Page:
Vineland teacher and single mom Tara Giblin hasn't reduced her volunteer schedule for the holiday season. Instead, she added relief work at the shore to her already full plate of helping build Habitat for Humanity houses.
"My dad's in construction, so I've been building all my life," Giblin said. "We built the house we live in. It's right up my alley."
She volunteers every other Saturday at the Cumberland County Habitat for Humanity work site on the corner of Delsea Drive and Regina Elena Avenue in Vineland, right across the street from the Marie D. Durand Elementary School, where she teaches third grade.
Since Hurricane Sandy hit, what used to be her Saturdays off are now spent helping remove damaged drywall and other items from flooded buildings. Most recently she was on a work crew in Beach Haven.
"Once you get out there, it's kind of addictive being part of a group effort," said Giblin, adding her 16-year-old daughter Bailey was the first in the family to push to get involved and volunteers with her. "We meet great people every week."
The six weeks from Thanksgiving to New Year's Day are among the busiest of the year for many people, who struggle to get holiday shopping done and meet obligations to spend time with friends and family members. But in spite of additional demands on their time, many volunteers never miss a beat in volunteering during December, saying it helps them cope with the pressures of the season.
Jane McCarthy, in her sixties, of Ocean City, teaches a once-a-week, two-hour English as Second Language class for Literacy Volunteers Association Cape-Atlantic, Inc., based in Pleasantville. Currently her class has five people from Asia, South America and the Middle East.
"No matter how crazy life has gotten, when I do that class and I walk out, the world is bright and shiny again. The static and pressures of everyday life are gone," said McCarthy. "Even if I'm not feeling good, and I'm grumbly about going, once the class starts it's just a high - a wonderful experience."
She said she is particularly amazed by the efforts of people from countries like Saudi Arabia, where they use a different alphabet.
"I ask people to please come up and write their name on the board, the way they wrote in their home country," she said. She finds it mind boggling to see the circles, lines and dots of a foreign alphabet.
"It's an appreciation of everybody that comes into the class, that the hurdle is not just their own, but somebody might have things a little easier or a lot harder," McCarthy said.
Other LVA volunteers are reading coaches who commit to working one-on-one with adults who want to learn to read or to improve their skills, 50 weeks per year at least two hours per week.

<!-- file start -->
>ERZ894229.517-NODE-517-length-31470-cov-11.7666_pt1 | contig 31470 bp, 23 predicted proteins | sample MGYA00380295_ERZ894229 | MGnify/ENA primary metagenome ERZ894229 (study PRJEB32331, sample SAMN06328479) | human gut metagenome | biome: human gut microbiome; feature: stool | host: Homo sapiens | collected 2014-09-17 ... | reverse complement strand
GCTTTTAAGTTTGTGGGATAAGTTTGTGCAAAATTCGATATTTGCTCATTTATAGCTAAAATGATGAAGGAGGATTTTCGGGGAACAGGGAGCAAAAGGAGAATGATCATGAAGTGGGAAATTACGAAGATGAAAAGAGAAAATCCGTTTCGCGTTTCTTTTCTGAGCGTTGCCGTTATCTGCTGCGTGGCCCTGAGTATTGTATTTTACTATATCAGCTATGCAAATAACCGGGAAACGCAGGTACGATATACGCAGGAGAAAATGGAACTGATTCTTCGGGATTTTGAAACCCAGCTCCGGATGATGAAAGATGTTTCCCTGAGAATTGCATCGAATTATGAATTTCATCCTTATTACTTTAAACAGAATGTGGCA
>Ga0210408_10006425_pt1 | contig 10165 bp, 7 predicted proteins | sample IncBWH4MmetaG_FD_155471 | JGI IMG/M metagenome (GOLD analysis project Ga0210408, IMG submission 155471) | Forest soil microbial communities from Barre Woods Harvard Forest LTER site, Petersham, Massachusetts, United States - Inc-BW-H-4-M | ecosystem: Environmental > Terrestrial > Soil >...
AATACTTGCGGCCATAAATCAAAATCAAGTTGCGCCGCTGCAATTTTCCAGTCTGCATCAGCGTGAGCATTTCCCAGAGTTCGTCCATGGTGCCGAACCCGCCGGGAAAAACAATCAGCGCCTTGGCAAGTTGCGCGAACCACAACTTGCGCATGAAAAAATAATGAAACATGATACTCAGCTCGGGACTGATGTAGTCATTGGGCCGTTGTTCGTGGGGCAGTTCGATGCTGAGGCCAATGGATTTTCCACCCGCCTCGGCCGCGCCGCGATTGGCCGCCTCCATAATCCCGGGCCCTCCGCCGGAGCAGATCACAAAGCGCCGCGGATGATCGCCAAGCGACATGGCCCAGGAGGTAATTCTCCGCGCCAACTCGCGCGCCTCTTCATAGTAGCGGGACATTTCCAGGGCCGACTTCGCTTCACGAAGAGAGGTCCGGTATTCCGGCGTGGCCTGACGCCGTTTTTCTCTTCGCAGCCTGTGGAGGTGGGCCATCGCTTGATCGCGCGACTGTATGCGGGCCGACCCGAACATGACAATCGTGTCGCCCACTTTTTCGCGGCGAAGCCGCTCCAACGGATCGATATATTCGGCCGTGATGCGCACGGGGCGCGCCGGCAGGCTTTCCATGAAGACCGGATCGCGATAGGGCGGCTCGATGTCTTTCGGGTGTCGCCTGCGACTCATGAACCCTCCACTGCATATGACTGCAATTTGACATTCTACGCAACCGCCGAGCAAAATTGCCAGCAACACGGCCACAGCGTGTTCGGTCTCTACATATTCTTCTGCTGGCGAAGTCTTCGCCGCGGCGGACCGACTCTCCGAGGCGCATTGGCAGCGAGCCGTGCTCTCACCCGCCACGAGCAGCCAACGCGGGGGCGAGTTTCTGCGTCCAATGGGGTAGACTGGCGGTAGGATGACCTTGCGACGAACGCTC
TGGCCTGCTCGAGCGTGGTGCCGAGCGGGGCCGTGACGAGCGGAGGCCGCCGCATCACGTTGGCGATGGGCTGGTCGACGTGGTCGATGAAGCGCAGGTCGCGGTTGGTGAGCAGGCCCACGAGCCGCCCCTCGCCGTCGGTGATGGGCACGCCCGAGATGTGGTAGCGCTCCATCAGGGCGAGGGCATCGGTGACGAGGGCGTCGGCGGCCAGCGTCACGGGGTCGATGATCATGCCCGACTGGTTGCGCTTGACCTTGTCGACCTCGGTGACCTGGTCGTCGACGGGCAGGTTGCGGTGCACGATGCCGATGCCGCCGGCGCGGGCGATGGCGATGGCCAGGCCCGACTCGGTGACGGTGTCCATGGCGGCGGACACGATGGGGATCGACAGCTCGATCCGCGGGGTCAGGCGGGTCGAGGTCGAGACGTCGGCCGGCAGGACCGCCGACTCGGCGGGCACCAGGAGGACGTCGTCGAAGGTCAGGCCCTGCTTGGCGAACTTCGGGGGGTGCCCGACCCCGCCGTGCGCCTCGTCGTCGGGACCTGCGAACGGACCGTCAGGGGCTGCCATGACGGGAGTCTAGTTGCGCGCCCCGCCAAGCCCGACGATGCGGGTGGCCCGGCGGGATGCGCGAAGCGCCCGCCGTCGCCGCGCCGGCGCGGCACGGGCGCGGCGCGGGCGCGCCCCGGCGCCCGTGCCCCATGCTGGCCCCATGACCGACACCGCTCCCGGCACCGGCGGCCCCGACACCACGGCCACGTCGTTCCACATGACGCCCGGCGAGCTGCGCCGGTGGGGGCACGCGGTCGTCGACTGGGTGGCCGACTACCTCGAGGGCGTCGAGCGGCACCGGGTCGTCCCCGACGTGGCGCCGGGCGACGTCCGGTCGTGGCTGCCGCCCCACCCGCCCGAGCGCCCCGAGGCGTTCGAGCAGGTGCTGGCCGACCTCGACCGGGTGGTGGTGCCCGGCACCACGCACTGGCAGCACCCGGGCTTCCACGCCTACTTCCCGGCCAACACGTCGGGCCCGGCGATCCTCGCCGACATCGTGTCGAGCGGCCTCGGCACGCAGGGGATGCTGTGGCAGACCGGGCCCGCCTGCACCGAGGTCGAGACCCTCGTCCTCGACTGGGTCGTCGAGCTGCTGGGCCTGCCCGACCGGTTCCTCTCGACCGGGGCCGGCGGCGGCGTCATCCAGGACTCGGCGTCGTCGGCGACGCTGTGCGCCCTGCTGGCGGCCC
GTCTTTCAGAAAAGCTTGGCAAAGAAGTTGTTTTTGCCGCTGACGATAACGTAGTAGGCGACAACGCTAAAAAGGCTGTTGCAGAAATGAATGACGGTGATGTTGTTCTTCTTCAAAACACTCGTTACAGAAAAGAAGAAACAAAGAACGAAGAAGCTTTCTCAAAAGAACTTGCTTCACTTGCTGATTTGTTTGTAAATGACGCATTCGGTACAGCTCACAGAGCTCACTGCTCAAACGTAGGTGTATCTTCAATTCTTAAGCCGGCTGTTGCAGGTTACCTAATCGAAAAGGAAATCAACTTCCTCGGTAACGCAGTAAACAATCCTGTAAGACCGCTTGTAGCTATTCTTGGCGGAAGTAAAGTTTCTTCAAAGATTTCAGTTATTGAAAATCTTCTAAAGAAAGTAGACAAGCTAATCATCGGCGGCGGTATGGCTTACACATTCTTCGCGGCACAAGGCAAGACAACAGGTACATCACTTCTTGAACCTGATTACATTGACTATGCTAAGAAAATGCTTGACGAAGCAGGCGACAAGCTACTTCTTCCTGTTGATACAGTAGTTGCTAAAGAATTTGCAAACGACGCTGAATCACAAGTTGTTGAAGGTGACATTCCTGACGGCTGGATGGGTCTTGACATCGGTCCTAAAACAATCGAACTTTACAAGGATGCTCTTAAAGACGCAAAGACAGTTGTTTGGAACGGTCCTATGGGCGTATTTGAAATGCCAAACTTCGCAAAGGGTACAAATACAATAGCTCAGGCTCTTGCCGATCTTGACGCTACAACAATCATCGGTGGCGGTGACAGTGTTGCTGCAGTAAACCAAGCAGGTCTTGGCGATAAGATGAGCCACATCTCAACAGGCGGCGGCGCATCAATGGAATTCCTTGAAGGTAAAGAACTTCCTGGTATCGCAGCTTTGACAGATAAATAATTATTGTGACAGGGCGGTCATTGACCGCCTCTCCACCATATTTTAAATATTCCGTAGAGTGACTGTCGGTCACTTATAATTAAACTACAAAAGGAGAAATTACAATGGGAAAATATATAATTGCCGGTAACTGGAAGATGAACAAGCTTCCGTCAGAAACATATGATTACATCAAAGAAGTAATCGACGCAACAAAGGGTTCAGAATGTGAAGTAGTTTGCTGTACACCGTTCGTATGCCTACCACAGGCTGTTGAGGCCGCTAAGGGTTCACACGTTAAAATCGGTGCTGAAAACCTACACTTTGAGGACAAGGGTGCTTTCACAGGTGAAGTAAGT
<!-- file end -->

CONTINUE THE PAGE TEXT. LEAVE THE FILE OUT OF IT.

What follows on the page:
"Probably most don't meet between Christmas and New Year's," said Executive Director Sheila McLaughlin. But they keep meeting through the rest of December, she said.
They also take a little time off in the summer, as students and tutors go on vacation, she said.
McLaughlin said there are 41 people on the waiting list for tutors now, and some of them are working in groups with teachers until tutors become available.
Some volunteers do have to take a break for a while.
Barbara Groff, of Linwood, is a retired school administrator who retired four years ago and immediately started volunteering at the Arc of Atlantic County's Ventnor thrift shop. She recently worked her last volunteer shift there.
"I'm going back to work for a short time," she said, filling in as an administrator until a school district makes a permanent hire.
Groff will keep doing her volunteer work as a child advocate with Court Appointed Special Advocates for Children of Atlantic and Cape May Counties, based in Somers Point, she said. That work involves following a foster child for months or years, showing up at all court dates, and generally advocating for the child's best interest when the court makes decisions about their care.
In January she will train as a peer coordinator at CASA, which means she will oversee other volunteers as they work with children.
"My child I've been working with just got adopted last month. I got to go to my first adoption hearing and party afterwards," Groff said of the 13-year-old child who found a safe, permanent home. "Now I will probably extend my hours a bit with becoming a peer coordinator."
She will also keep doing her work on the human rights committee for the Arc, she said.
"It's a juggle, but it's important for me to still try to fit those volunteer experiences in," Groff said. "They sort of make the season more meaningful. Helping other people at this time is a good thing. I have to make time for that and get everything else in."
Contact Michelle Brunetti Post:
For information on volunteering
United Way of Greater Philadelphia and Southern New Jersey: unitedforimpact.org/ways-to-engage/
Atlantic County Habitat for Humanity: achabitat.org, 609-487-9472.
Cumberland County Habitat for Humanity: habitat-cumberlandnj.org, 856-563-0292.
Cape May County Habitat for Humanity: habitatcapemaycounty.org, 609-463-0244.
Literacy Volunteers Association Cape-Atlantic: lvacapeatlantic.com, 609-383-3377.
Arc of Atlantic County: arcatlantic.org,
Arc of Cape May County: arcofcapemay.org, 609-861-7100.
Court Appointed Special Advocates of Atlantic and Cape May Counties: atlanticcapecasa.org,609-601-8090.